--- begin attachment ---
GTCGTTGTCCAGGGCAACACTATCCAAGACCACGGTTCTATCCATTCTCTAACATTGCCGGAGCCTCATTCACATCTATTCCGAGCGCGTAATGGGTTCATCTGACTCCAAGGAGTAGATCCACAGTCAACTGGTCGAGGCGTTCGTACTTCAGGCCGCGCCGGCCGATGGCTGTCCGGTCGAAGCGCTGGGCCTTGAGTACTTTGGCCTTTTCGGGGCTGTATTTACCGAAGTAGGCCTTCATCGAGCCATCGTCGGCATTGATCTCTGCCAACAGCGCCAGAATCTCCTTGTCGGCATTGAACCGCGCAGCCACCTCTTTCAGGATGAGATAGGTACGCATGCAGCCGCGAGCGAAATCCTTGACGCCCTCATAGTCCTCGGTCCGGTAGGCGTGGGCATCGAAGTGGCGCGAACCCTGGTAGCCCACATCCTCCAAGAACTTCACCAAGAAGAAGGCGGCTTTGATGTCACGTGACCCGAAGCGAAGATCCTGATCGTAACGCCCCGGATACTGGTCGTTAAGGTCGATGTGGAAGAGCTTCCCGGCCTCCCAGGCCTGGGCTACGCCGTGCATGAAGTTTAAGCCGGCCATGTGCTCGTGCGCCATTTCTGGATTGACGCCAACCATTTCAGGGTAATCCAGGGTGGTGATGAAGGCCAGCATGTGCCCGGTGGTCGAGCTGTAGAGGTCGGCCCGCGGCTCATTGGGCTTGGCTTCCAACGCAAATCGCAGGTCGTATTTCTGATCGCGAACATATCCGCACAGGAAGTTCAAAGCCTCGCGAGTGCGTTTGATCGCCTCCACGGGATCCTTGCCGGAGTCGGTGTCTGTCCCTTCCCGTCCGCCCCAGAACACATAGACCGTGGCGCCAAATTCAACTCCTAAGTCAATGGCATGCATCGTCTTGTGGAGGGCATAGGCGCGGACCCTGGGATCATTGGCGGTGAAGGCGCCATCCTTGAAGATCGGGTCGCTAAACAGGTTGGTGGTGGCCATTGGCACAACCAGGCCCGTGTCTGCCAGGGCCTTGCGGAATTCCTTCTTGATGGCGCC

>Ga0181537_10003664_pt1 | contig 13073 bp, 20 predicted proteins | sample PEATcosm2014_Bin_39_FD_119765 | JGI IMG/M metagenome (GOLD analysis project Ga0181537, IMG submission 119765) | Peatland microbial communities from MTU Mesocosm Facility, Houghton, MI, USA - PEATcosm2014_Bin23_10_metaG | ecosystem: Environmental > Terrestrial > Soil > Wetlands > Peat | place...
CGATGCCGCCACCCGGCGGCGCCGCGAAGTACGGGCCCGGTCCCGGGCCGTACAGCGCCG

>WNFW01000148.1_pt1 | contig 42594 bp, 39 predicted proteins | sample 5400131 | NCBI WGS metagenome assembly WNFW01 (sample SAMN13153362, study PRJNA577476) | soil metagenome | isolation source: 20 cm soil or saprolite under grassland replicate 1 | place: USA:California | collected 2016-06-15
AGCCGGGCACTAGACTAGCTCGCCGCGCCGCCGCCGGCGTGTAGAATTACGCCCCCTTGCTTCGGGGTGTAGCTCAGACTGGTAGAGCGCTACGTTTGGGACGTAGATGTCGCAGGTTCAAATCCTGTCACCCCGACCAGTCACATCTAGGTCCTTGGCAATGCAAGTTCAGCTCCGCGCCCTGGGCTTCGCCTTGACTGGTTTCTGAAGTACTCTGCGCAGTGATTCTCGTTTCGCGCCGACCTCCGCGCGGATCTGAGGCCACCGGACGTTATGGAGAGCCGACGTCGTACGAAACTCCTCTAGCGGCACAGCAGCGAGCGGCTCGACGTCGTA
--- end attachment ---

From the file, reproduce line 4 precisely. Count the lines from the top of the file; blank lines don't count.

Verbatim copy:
>WNFW01000148.1_pt1 | contig 42594 bp, 39 predicted proteins | sample 5400131 | NCBI WGS metagenome assembly WNFW01 (sample SAMN13153362, study PRJNA577476) | soil metagenome | isolation source: 20 cm soil or saprolite under grassland replicate 1 | place: USA:California | collected 2016-06-15